Colbert re-ups for Bermuda yacht race
Stephen Colbert knows just enough about ocean sailing to realize, in all “truthiness,” that it’s no place for an amateur.
But he’s coming home to sail in this year’s running of the Charleston to Bermuda race anyway.
And that could significantly raise the profile of the city’s biennial sailboat race.
Colbert, raised in Charleston and host of “The Colbert Report” on Comedy Central, announced Friday that he would sail on one of the OnDeck yachts in the 777-mile race that begins May 21.
“The ocean has had a free ride too long,” Colbert said in a statement. “Well, it has to deal with me now. Brace yourself, Atlantic!”
J. Richard Speer, CEO of OnDeck Group US, met Colbert at Thanksgiving when the comedian was visiting family in town. Speer said Colbert spoke affectionately of the race, even though the last time he sailed in it — 2005 — the experience could be charitably described as a disaster.
The boat Colbert sailed on lost its sanitation system, ran out of fuel and reached Hamilton, Bermuda, two days after the awards ceremony festivities were over.
“They had to listen to the awards ceremony on the boat’s VHF radio,” Speer said.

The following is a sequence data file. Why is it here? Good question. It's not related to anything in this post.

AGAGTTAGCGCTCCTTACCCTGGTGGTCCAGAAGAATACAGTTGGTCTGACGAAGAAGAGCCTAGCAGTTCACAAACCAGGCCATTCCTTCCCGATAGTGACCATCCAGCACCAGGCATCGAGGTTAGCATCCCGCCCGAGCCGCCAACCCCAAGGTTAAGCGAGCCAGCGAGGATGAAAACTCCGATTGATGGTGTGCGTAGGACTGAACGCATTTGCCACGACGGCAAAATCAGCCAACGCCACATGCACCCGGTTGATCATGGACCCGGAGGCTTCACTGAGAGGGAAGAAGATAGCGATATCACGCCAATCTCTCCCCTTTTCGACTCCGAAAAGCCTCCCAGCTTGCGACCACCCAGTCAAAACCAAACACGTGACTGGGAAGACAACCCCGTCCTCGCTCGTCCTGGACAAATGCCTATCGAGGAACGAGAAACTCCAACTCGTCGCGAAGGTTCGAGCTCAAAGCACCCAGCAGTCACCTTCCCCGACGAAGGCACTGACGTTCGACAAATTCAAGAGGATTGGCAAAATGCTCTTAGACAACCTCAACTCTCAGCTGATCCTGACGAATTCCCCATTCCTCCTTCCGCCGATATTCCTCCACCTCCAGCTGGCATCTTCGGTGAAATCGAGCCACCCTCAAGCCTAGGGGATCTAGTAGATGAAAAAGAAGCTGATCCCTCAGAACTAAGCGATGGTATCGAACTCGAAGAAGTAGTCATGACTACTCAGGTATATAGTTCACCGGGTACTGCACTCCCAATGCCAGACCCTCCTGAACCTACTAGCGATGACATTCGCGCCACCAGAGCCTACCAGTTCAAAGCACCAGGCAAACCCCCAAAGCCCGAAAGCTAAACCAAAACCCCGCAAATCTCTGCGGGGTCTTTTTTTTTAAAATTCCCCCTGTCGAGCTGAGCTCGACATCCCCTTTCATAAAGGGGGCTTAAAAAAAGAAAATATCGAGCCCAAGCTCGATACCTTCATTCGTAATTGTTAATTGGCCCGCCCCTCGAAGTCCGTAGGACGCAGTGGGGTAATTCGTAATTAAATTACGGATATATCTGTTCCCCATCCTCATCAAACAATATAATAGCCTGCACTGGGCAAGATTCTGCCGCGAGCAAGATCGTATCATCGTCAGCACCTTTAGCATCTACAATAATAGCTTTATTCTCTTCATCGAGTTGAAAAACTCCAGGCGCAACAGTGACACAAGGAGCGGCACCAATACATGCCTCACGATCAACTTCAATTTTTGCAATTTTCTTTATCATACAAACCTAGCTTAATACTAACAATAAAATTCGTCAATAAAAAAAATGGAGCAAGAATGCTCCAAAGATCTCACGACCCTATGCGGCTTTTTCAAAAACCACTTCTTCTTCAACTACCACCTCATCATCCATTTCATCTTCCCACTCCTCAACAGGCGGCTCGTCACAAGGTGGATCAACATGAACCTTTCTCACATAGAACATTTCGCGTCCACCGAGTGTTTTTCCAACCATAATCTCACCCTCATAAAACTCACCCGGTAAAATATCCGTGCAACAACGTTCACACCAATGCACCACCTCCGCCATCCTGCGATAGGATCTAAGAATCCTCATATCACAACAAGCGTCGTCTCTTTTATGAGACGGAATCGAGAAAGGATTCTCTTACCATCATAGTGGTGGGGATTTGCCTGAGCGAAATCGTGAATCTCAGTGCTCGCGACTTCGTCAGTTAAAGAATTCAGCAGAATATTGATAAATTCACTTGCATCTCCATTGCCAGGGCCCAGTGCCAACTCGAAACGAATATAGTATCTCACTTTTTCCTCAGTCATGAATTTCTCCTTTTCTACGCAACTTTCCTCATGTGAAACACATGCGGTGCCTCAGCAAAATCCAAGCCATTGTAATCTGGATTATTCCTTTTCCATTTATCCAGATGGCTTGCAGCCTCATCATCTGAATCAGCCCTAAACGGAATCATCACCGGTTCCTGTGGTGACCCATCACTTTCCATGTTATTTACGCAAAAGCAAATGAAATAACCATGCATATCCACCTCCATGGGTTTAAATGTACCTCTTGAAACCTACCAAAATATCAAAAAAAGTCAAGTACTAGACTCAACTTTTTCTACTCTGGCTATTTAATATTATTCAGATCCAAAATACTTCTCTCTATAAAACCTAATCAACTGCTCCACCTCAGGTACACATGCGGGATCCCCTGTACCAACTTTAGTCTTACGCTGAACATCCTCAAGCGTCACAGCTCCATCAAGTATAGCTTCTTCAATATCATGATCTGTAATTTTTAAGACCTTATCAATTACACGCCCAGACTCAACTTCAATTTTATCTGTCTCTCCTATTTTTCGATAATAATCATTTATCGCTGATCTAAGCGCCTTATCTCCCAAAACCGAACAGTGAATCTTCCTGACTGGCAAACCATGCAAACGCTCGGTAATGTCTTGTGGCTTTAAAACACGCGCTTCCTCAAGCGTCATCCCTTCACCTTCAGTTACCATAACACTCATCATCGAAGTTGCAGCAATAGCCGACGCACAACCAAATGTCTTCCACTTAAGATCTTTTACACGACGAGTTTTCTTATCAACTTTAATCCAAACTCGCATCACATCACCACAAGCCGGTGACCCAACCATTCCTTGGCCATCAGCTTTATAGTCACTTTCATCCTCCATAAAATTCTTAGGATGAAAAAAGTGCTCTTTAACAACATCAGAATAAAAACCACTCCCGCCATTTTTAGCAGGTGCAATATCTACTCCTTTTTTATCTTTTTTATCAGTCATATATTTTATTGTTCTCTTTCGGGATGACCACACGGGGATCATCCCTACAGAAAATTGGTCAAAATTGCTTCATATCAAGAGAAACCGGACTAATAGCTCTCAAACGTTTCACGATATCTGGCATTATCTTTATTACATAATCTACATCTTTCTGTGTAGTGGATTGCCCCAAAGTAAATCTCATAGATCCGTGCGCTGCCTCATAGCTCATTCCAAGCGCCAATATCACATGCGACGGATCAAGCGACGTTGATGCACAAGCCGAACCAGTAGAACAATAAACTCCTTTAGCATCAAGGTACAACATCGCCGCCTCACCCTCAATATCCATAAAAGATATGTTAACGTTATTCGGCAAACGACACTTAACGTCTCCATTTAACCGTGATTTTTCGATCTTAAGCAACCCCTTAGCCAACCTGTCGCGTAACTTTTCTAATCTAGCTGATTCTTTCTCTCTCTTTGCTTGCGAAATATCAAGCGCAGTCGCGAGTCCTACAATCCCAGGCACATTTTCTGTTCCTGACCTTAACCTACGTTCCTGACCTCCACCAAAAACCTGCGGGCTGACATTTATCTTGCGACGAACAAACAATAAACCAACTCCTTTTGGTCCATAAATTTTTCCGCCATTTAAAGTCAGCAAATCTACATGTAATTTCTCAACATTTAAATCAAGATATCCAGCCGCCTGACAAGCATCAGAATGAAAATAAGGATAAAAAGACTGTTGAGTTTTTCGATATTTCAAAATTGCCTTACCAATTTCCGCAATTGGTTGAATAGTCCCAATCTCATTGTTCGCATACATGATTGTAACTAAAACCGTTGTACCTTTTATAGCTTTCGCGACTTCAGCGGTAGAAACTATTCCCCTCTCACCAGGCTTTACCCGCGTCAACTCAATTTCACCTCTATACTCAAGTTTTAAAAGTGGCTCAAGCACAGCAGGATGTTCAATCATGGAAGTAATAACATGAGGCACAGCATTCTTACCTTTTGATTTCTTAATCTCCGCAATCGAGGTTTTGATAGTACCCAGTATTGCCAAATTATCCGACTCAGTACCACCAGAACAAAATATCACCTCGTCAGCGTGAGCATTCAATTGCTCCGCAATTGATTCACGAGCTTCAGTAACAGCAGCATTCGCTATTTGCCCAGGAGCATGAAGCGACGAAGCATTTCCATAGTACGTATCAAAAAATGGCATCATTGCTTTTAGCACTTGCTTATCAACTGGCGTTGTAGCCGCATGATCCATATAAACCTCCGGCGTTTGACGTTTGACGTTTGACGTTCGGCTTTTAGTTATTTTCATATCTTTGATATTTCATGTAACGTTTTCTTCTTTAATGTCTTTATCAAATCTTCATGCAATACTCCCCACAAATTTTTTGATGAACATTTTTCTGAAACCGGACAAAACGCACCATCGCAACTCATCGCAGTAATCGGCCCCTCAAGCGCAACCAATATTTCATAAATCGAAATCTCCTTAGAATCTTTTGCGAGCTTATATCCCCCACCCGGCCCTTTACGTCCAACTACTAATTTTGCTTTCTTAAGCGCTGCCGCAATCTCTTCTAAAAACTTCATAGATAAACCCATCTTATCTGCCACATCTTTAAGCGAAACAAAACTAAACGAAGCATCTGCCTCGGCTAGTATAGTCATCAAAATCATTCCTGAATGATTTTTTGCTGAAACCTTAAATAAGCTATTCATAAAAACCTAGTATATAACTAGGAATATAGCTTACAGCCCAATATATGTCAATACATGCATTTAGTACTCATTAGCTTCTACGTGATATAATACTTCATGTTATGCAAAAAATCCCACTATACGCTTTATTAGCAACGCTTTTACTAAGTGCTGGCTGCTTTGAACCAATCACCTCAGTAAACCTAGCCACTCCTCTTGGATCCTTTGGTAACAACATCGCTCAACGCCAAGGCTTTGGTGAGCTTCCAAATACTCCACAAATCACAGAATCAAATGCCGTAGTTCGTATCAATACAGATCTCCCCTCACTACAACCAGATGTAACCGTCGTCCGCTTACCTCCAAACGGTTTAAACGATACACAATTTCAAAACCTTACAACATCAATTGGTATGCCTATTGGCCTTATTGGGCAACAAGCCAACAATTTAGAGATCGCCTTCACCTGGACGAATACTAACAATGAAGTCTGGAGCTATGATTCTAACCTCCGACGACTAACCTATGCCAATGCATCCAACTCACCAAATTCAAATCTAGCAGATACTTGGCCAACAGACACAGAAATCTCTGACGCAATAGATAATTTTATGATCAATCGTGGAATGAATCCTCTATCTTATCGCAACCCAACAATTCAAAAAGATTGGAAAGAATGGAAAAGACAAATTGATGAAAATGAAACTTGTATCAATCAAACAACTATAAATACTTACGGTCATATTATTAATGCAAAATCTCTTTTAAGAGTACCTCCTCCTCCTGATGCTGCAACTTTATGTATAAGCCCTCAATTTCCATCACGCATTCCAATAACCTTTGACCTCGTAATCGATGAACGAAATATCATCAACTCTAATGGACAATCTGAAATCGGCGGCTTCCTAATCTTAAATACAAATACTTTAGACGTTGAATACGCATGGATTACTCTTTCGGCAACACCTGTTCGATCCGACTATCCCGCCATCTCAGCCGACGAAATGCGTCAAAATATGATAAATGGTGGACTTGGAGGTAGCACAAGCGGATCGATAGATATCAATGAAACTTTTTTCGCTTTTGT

Still, Colbert had the idea to sail in the race again, and will in all likelihood promote it heavily on his popular television show. That should help the race tremendously.
The biennial Charleston-to- Bermuda race began in 1997, the idea of two local sailors and marine industry professionals, David Browder and Rick Hennigar. In the previous seven runnings, up to 20 boats have competed.
The economy left the race with a small field of six boats in 2009, and light winds forced race officials to allow the boats to use their motors on the final stretch to Bermuda.
This year, the sailing company OnDeck US is running the race in partnership with the South Carolina Maritime Foundation and the Royal Bermuda Yacht Club. Already, there are more than six boats committed to the race. OnDeck is committed to growing the race’s profile, Speer said, and Colbert’s participation will probably lead to more entrants. He said Colbert is going to talk some other celebrities into hoisting sail for Charleston.
“We can’t think of anyone better qualified to represent the spirit of this event and take command of the fleet in this exciting race to Bermuda,” Speer said.
Colbert grew up on James Island and in downtown Charleston, but in 2005 — months before “The Colbert Report” debuted — he told The Post and Courier that he knew little about sailing.
“But I have some friends who are,” Colbert said. “They got me a slot on one of the ships, and they said, ‘You get the right safety gear and we’ll make sure you don’t drown. We’ll get you there.’ I can’t believe my wife is letting me go.”
Apparently, she’s letting him go again. That’s The Word, anyway.
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